## A linear number sequence (aka arithmetic sequence) is an ordered set of numbers which has a common (constant) difference between consecutive terms.

Consider this linear number sequence: `2, 9, 16, 23, 30, 37, 44, 51, ...`

.

### Term

Each number in a sequence, separated by commas, is called a term of this sequence. The first term is called `T`

, followed by _{1}`T`

, _{2}`T`

, and so on._{3}

### Term Value

In a linear number sequence, the term value is the number value of one term. In above example the term value of `T`

._{6} = 37

### Common Difference

The value added between each consecutive term is called the common difference and is always constant in any linear number sequence. We use the letter `d`

to represent the common difference. The common difference can be a positive or negative value.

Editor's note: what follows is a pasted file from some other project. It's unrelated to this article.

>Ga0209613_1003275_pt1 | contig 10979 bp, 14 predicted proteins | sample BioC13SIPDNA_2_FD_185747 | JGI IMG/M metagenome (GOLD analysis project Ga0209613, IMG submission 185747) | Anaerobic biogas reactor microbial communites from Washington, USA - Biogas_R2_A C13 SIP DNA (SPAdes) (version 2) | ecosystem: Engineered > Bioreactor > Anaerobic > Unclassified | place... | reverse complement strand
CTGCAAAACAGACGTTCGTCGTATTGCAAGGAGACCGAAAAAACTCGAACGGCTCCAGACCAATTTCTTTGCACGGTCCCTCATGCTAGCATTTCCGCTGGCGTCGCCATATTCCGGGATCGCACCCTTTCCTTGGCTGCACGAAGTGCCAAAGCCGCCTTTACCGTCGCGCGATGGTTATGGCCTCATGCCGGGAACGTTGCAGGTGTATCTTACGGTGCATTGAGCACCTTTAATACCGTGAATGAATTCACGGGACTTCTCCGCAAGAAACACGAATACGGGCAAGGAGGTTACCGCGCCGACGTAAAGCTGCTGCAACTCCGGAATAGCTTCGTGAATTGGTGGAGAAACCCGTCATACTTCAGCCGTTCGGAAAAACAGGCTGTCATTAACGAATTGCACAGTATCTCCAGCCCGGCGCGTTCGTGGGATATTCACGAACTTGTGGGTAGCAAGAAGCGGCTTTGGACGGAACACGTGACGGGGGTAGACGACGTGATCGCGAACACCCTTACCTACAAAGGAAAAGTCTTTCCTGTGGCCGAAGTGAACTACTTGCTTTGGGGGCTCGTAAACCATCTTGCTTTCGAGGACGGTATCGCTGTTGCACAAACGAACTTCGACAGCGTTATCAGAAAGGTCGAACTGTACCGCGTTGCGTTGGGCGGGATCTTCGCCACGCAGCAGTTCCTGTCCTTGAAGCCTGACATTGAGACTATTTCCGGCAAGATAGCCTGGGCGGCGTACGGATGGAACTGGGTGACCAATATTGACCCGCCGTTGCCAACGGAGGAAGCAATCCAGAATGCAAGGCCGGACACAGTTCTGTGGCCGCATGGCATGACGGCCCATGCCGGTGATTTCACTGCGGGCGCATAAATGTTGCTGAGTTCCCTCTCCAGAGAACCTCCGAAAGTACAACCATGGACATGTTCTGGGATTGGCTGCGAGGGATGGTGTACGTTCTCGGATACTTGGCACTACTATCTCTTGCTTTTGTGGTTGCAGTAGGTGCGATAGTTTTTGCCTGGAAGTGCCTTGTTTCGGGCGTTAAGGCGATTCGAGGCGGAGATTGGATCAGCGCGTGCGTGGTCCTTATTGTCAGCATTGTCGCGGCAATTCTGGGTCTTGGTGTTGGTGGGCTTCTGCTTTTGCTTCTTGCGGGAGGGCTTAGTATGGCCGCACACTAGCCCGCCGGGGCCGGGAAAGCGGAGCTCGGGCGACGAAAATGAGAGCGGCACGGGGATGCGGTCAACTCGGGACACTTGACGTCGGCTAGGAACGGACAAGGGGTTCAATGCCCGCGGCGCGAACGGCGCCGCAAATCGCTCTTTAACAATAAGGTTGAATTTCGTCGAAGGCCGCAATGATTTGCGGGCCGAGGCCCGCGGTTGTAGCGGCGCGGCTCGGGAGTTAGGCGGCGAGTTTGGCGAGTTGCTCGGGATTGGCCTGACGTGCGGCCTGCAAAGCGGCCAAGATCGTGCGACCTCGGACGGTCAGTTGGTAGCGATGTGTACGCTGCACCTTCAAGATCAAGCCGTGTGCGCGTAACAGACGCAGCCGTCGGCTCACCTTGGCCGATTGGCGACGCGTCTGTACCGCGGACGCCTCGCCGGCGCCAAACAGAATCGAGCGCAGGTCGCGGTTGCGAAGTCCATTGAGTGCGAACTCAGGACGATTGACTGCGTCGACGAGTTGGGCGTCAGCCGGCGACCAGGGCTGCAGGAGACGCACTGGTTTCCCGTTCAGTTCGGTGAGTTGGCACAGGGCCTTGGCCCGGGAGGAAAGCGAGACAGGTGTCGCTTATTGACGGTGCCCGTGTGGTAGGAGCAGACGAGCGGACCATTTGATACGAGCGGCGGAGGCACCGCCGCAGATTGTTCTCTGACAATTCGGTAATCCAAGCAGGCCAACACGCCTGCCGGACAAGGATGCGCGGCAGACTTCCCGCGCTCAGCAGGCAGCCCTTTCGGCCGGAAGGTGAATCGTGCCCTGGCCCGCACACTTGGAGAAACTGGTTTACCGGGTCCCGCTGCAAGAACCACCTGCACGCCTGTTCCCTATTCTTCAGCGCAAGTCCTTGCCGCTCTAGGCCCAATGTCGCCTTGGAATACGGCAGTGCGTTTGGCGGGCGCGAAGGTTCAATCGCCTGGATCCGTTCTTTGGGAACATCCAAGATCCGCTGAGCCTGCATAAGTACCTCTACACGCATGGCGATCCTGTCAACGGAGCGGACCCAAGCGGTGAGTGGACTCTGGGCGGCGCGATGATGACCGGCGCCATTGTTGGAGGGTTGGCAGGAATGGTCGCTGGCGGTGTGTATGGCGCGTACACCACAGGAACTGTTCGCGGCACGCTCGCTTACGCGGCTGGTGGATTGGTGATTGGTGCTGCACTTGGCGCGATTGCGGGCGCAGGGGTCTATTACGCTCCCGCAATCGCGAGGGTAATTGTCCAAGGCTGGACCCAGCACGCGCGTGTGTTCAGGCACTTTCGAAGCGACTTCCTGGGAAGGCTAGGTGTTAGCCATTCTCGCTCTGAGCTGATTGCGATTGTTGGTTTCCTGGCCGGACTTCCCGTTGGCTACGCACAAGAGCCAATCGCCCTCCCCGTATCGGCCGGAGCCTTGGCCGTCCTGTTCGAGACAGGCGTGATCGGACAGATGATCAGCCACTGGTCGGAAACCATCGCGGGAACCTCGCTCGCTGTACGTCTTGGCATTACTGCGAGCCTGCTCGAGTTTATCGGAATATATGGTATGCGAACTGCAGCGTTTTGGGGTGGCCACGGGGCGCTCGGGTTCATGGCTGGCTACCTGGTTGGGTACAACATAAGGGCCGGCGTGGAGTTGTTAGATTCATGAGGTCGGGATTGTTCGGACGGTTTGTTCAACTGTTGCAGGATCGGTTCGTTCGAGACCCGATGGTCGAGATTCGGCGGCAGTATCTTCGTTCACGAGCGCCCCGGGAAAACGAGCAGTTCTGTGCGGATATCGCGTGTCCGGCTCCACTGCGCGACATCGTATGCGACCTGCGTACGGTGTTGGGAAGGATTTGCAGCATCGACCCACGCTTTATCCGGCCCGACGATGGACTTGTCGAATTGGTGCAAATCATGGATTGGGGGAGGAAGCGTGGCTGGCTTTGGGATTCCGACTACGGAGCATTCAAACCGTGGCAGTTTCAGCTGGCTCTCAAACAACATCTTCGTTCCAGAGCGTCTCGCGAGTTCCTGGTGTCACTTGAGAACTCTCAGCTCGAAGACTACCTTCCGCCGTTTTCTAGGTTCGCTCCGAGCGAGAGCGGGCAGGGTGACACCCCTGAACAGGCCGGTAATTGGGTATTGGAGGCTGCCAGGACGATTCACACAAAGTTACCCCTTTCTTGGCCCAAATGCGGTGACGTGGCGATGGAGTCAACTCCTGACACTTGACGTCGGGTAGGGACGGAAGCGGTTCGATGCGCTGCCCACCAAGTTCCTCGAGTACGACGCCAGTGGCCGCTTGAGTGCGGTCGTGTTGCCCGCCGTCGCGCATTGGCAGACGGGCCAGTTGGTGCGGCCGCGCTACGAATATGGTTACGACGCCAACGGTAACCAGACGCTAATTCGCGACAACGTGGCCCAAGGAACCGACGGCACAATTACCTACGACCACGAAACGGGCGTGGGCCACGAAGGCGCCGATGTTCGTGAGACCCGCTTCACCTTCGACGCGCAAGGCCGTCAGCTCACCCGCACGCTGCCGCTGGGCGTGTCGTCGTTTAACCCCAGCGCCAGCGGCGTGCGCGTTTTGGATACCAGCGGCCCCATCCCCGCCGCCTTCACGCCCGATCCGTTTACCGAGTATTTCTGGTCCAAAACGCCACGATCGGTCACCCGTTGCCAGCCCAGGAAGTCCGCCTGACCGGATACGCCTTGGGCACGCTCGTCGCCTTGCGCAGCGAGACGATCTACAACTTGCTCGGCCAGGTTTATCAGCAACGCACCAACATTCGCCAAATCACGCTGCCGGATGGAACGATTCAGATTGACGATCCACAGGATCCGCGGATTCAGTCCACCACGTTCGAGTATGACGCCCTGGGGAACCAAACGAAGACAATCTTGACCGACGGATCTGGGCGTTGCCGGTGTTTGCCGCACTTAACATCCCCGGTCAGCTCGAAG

In above example, the common difference equals 7.

### Finding the Next Term

The rule for finding the next term is to add `d`

(common difference) to the previous term:

`T`

._{n}_{+1} = T_{n} + d

In above example, the rule for finding the next term is to add 7 (common difference) to the previous term, e.g.

`T`

._{9} = T_{8} + 7 T_{9} = 51 + 7 T_{9} = 58

### Finding the n^{th} Term

The n^{th} term (`T`

) of a linear number sequence allows to calculate any term of the sequence:_{n}

`T`

._{n} = d × n + T_{1} - d

We can now work out any term for above example. E.g. the 40^{th} therm:

`T`

._{40} = 7 × 40 + 2 - 7 T_{40} = 280 + 2 - 7 T_{40} = 275

### Graphing Linear Number Sequences

We can graph the term on the x axis and the term value on the y axis. Joining all the points will result a linear (straight) line.

Graphing above example: